Greg Ellis: ‘Eventually We’ll All Get Canceled’

Greg Ellis knows speaking his mind can get him canceled. He just refuses to stay mum.

Ellis, the versatile actor best known for his work in the “Pirates of the Caribbean” franchise and Fox’s “24,” pines for a time when conversation and nuance matter again. Until then, he’ll keep speaking out in the hope others will follow, or at least give his thoughts a fair hearing.

“Eventually we’ll all get canceled. I’d rather plant my flag and speak my mind,” says Ellis, author of a new book guaranteed to trigger folks ready to be offended.

“The Respondent: Exposing the Cartel of Family Law,” finds Ellis sharing his deeply personal struggles over child custody and what he sees as a systemic bias against fathers. The book examines how current legal models punish fathers as well as a man’s value in society.

“I can’t not speak about it,” Ellis says. “I saw so many people being canceled, the noble efforts of MeToo, the MeToo dialogue, where men weren’t taking part in the conversation.”

“It’s not an easy book to write,” adds Ellis, who coaxed both Alec Baldwin and “Pirates” co-star Johnny Depp to pen praise for the tome. It’s not surprising to see celebrities lean into their off-screen passions, which often takes an ideological bent.

Ellis isn’t interested in partisan bickering.

“I’m not really political … I see faults on both sides,” he says. “My book is about family, and I do believe the breakdown of the family is the greatest threat to civilization.”

Speaking one’s mind in a reasonable manner shouldn’t involve risk, but that’s the current cultural wave in western countries.

“Cancel Culture … is more prevalent on my side of the aisle, the Left,” he says, expanding his critique to broader trends. “Victimhood is becoming the new currency. I’ve seen it through Hollywood, the publishing industry, through the news media.”

Cancel Culture strikes fear in many people, especially Hollywood denizens, he says. And for good reason.

“Yes, I have lost work [for speaking out]. It has affected me,” he says, while some fellow artists prefer to obey the new woke bylaws to avoid similar blowback. “They’re afraid of losing their careers … for not even transgressions but opinions.”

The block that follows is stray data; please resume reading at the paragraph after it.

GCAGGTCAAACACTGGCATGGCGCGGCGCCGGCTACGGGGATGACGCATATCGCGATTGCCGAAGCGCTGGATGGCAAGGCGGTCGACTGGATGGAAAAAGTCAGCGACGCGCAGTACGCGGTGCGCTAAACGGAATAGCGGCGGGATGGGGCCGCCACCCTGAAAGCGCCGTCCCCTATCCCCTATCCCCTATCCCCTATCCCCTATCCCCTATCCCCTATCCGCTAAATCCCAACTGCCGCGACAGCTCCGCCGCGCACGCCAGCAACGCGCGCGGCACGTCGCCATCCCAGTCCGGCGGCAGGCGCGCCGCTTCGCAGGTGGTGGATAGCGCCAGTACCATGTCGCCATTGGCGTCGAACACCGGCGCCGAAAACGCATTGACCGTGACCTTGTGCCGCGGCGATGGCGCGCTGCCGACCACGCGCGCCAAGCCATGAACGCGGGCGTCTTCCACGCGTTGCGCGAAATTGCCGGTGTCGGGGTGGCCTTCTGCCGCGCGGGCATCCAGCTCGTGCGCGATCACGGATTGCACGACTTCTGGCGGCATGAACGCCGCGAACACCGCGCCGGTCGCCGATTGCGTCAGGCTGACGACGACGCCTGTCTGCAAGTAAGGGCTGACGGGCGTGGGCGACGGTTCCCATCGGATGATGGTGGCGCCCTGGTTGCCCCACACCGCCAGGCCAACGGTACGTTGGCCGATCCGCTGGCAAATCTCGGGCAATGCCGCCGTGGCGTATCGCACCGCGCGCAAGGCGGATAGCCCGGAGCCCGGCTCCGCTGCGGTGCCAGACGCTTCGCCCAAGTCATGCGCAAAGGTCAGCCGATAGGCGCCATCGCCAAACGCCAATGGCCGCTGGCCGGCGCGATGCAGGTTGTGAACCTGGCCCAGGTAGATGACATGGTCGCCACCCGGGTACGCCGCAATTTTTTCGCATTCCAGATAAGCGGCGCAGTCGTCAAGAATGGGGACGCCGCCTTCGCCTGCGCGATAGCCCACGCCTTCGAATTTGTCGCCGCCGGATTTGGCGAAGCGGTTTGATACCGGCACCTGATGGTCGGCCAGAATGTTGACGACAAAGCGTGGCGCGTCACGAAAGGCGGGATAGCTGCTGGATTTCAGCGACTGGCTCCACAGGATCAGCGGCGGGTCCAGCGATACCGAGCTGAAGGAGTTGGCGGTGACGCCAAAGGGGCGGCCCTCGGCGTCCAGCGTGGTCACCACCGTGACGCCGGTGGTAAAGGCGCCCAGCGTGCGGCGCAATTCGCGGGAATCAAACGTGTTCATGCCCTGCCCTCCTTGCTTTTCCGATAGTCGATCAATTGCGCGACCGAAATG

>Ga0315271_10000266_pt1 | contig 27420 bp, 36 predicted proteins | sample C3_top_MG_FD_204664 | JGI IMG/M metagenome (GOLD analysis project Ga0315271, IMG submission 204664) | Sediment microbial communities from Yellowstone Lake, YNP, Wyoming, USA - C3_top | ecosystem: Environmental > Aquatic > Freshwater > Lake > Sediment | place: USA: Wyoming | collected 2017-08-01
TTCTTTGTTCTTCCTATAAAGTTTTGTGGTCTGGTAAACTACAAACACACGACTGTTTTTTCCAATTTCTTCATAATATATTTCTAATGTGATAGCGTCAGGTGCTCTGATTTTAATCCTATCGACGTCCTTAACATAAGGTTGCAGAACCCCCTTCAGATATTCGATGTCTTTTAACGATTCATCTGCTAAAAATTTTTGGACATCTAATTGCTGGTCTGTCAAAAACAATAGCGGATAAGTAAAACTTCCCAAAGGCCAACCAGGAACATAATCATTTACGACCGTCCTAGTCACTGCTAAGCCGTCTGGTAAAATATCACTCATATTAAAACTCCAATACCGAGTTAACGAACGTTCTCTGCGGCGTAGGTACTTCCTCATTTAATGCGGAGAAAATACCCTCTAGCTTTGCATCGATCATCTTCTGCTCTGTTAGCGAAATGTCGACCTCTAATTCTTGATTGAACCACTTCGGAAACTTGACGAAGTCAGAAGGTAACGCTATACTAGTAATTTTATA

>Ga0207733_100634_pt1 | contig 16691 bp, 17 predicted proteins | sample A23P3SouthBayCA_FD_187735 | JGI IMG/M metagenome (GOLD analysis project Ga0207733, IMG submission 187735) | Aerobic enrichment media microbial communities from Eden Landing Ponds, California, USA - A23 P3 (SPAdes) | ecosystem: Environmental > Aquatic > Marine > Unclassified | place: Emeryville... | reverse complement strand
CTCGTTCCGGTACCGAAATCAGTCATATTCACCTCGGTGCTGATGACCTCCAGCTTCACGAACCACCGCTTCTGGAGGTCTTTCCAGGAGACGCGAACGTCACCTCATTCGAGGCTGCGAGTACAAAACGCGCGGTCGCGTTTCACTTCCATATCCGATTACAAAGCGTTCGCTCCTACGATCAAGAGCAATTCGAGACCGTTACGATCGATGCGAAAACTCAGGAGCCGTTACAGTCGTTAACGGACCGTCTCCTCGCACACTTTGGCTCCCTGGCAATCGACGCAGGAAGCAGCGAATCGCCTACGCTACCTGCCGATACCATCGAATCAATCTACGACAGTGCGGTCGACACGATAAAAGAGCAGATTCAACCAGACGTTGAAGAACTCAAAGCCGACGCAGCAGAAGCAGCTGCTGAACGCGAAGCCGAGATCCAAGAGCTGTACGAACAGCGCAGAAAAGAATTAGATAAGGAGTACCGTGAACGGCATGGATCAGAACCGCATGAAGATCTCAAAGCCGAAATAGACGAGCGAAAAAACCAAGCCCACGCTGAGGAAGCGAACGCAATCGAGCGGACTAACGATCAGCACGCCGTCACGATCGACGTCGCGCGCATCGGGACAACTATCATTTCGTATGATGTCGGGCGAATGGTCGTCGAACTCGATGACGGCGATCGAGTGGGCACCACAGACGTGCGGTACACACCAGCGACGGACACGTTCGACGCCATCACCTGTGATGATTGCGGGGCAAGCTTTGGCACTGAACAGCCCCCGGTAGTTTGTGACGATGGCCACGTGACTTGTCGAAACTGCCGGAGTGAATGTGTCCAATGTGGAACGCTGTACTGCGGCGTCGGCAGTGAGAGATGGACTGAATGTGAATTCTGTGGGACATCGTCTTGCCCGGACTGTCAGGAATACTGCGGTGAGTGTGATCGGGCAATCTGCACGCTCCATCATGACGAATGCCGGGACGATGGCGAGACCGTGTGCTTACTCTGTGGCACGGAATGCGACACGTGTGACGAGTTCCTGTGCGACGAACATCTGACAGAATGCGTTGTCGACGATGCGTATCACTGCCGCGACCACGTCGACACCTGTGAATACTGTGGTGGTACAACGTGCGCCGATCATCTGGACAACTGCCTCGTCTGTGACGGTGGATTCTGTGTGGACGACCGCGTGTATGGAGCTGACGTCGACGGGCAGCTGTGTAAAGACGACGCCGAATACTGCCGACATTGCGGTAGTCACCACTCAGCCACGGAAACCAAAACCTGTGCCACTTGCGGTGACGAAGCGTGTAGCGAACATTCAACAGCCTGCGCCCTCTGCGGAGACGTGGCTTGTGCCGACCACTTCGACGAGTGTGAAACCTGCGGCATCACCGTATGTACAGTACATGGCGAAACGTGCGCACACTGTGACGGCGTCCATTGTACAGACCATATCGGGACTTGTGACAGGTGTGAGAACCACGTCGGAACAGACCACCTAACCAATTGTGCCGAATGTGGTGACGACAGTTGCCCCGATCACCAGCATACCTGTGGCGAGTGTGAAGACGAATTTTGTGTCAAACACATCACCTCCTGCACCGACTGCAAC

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The British-born Ellis became a U.S. citizen 25 years ago, and his experience in voice-over work helped him keep busy during the pandemic. His manager introduced him to the art more than a decade ago, a shift which gave him an appreciation for the giants in the field, like Frank Welker of “Scooby Doo!” and “Animaniacs” fame.

“The genius of talent you meet in voice-over booths is phenomenal, the ability to improv instantaneously,” he says. “In mainstream media we don’t really know the names.”

One name everyone knows is Depp, someone Ellis is going to bat for regarding the star’s future with the “Pirates” franchise following the star’s abuse allegations from ex-wife Amber Heard. Ellis recalls shooting the first “Pirates of the Caribbean” movie, a project few expected to be successful, let alone spark a franchise.

“’Pirates’ [part one] was a big risk for Disney at that time … the expectations were so low. ‘Cutthroat Island’ sank a studio,” he notes of the 1995 pirate dud starring Geena Davis and Matthew Modine. The studio similarly rolled the corporate dice hiring an indie actor like Johnny Depp to play a “drunken, effeminate, staggering pirate,” Ellis recalls. The actor shrewdly overplayed his hand to get the character just right.

“He knew Disney may have an issue with the costume,” he says. “He got extra dreadlocks, twice the amount of makeup. They were startled when they saw him.” The actor took some of the more garish elements off, and that pleased Team Disney enough to continue with the film, Ellis notes.

Ellis is eager to get back before the cameras now that the pandemic is on decline, and he teases a significant voice over project in his near future.  He’s also the force behind CPU: Children & Parents United. The nonprofit “promote[s] and improve[s] child well-being by providing information and resources; to policy makers, legislators, practitioners and the public.”

He still has no plans to stay mum about the current state of the culture, even if he fears the status quo won’t improve anytime soon.

Cancel Culture, he warns, is coming for everyone eventually. “It really is.:

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